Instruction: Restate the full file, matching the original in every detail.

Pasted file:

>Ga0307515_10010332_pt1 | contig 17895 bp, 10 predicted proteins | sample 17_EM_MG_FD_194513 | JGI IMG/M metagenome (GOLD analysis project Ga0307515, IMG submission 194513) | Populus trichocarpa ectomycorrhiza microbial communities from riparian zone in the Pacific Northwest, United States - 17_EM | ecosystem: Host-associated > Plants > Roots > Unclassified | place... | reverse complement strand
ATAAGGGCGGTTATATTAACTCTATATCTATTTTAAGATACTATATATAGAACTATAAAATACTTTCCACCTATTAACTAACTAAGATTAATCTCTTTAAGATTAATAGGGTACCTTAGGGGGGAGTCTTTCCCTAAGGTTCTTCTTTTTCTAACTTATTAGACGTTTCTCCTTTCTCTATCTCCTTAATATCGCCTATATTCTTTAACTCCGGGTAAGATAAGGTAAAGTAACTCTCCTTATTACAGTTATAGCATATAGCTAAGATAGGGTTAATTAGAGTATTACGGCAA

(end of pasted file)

>Ga0307515_10010332_pt1 | contig 17895 bp, 10 predicted proteins | sample 17_EM_MG_FD_194513 | JGI IMG/M metagenome (GOLD analysis project Ga0307515, IMG submission 194513) | Populus trichocarpa ectomycorrhiza microbial communities from riparian zone in the Pacific Northwest, United States - 17_EM | ecosystem: Host-associated > Plants > Roots > Unclassified | place... | reverse complement strand
ATAAGGGCGGTTATATTAACTCTATATCTATTTTAAGATACTATATATAGAACTATAAAATACTTTCCACCTATTAACTAACTAAGATTAATCTCTTTAAGATTAATAGGGTACCTTAGGGGGGAGTCTTTCCCTAAGGTTCTTCTTTTTCTAACTTATTAGACGTTTCTCCTTTCTCTATCTCCTTAATATCGCCTATATTCTTTAACTCCGGGTAAGATAAGGTAAAGTAACTCTCCTTATTACAGTTATAGCATATAGCTAAGATAGGGTTAATTAGAGTATTACGGCAA